Practice to Ingrain The Thought Process

Once you learn the secret, the next step is to make it automatic which can only be done through correct practice over and over. Without a doubt, the best teaching device I have found for live shooting at the range is a simple pistol reflex sight or red dot.

This type of sight will quickly ingrain in your mind what you are doing wrong, or right. The first thing you will notice after mounting a red dot is excessive movement of the dot when you aim at a target.

This is not the fault of the sight, you are clearly seeing for the first time how shaky your aim is. Once seeing this it becomes clear why your pistol groups are so large.

Shoot with it for 30 minutes and I guarantee your groups will shrink because during that 30 minutes your brain is receiving the correct input to steady your hands and focus on the target.

Train with it for a month and you will see a quantum improvement in your shooting accuracy, as well as being able to acquire the target and shoot faster.

Red dots are the sights of the future and will automatically help you start pressing the trigger straight back because you will see the dot jump all over the target if your trigger pull is not correct.

I have used Vortex red dots for years with no malfunctions or change in zero. They are without a doubt the best pistol red dot on the market for the money. Below are some really good choices.

You will either need a rail on top of your pistol, or one of these specialty mounts to connect to the pistol rail underneath the barrel. I use one of these on my M&P 22 and it works great. It doesn’t interfere with brass ejection or slide movement.

What Is The Correct Trigger Finger Position For Me?

The correct position for me is to center the trigger just beyond the last joint toward the finger tip of my trigger finger. Anyone who tells you that you should center the trigger in the center of the last pad on your trigger finger does not know what they are talking about. You must find the right position to match all of your variables.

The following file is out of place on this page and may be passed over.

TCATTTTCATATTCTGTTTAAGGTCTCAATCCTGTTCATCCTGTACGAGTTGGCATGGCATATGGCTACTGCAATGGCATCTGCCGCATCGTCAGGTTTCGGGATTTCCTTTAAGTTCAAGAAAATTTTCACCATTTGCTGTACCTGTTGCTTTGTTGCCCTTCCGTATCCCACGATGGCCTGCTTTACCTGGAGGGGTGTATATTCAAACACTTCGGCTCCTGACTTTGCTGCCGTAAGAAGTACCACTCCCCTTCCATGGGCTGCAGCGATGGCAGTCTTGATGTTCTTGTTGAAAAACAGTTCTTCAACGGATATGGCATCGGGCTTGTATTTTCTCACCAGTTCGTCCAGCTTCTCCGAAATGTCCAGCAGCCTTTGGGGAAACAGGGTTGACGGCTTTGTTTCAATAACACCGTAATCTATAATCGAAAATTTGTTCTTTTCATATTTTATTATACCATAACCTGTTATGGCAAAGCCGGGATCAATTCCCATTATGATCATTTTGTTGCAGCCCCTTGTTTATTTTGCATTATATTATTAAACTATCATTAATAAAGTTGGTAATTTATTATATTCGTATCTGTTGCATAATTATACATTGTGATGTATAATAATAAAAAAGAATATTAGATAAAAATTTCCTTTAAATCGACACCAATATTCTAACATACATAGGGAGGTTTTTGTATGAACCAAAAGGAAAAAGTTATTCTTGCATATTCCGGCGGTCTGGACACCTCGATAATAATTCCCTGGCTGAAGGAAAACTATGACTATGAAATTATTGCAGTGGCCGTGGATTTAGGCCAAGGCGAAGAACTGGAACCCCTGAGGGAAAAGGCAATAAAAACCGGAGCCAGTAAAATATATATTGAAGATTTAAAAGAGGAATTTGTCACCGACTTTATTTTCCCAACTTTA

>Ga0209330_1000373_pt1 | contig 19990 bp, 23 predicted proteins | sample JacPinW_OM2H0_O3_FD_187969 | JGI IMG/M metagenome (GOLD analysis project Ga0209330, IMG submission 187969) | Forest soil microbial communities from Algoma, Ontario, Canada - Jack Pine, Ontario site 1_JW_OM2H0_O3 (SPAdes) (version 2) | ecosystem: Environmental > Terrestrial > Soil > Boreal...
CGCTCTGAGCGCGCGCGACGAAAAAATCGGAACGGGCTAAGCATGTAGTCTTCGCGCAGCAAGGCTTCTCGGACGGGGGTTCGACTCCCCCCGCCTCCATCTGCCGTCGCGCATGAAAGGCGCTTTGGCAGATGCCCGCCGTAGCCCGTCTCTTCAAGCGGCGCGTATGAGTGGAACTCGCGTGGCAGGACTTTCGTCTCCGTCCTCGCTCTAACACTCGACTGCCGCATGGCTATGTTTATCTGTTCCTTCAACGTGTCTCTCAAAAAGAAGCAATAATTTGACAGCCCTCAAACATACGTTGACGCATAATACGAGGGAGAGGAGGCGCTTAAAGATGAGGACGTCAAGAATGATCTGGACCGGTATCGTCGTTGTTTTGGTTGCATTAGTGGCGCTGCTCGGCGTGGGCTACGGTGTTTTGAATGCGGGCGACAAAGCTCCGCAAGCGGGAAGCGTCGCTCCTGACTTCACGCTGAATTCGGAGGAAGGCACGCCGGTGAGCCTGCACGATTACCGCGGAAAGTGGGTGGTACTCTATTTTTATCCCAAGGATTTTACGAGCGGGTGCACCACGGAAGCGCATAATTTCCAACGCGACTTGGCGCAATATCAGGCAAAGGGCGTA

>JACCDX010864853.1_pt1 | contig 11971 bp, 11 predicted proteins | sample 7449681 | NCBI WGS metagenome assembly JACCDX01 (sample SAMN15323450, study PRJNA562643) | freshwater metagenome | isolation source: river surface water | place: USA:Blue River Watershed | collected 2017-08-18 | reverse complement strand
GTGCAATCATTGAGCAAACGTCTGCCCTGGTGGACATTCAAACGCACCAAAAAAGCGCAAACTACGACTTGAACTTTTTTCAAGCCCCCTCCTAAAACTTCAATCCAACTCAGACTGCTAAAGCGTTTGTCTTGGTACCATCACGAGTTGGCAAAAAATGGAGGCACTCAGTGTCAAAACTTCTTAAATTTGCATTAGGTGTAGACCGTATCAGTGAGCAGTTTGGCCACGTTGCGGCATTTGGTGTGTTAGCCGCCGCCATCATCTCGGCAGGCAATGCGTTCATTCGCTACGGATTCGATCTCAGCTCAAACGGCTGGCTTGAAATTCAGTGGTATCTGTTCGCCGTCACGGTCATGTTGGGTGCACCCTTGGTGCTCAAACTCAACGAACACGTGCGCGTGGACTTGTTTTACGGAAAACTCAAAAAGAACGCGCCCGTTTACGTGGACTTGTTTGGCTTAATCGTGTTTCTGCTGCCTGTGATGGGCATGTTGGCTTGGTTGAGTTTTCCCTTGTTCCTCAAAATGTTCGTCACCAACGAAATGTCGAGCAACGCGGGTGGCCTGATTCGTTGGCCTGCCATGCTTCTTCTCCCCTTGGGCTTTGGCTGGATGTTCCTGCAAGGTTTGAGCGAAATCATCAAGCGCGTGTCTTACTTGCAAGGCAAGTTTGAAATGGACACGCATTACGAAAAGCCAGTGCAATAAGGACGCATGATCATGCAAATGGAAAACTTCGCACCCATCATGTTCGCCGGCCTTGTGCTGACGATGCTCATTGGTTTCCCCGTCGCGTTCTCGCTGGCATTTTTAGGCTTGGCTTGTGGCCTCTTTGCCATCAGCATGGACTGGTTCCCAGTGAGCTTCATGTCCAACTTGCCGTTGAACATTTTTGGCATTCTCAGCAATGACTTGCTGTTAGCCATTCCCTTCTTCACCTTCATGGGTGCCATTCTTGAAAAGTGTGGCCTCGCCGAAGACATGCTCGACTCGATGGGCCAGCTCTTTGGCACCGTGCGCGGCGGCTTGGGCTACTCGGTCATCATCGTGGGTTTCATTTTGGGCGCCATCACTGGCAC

It may not look like my center point is far from the center of the pad but I can move the center of the trigger from where the red line is to the center of the pad and change shot impact at 10 yards by five to six inches.

That is why getting this right and being able to repeat it is the key to shooting really well with a pistol. I do however know a guy who actually centers the trigger on the pad of the second joint of the trigger finger, and shoots better than most other people I know.

He has to do this because he is six feet nine inches tall and has ultra extra long fingers. There is really no other way for him to shoot as this is where the trigger normally contacts his trigger finger on most pistols. As I said earlier, the correct trigger position in relation to the trigger finger is different for everyone.

Once the correct position is found it will allow you to press straight back, staying on the center axis of the pistol. Again, proof that you are in the correct position will be no movement in the front sight or dot if you are using the trainer. If you are live firing the proof will be in the smaller size of your groups.

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When you read other articles on how to improve your pistol shooting they recommend things like proper grip, sight picture, and focus on the front sight. Are they wrong? No, but you must find the correct the grip and trigger position that works for you.

Following the advice above will have more impact on improving your shooting results, quicker than any other thing you can do. I have done it myself and helped others to improve within 30 minutes at the range. It works.